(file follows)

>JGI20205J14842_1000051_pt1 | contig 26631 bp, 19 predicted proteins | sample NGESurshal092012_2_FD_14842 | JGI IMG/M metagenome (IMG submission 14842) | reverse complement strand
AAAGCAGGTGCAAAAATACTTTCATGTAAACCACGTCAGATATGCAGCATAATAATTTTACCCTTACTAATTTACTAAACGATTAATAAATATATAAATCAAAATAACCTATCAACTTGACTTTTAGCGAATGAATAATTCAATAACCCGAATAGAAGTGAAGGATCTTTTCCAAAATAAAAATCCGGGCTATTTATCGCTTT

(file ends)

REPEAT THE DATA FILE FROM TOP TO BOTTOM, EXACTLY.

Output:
>JGI20205J14842_1000051_pt1 | contig 26631 bp, 19 predicted proteins | sample NGESurshal092012_2_FD_14842 | JGI IMG/M metagenome (IMG submission 14842) | reverse complement strand
AAAGCAGGTGCAAAAATACTTTCATGTAAACCACGTCAGATATGCAGCATAATAATTTTACCCTTACTAATTTACTAAACGATTAATAAATATATAAATCAAAATAACCTATCAACTTGACTTTTAGCGAATGAATAATTCAATAACCCGAATAGAAGTGAAGGATCTTTTCCAAAATAAAAATCCGGGCTATTTATCGCTTT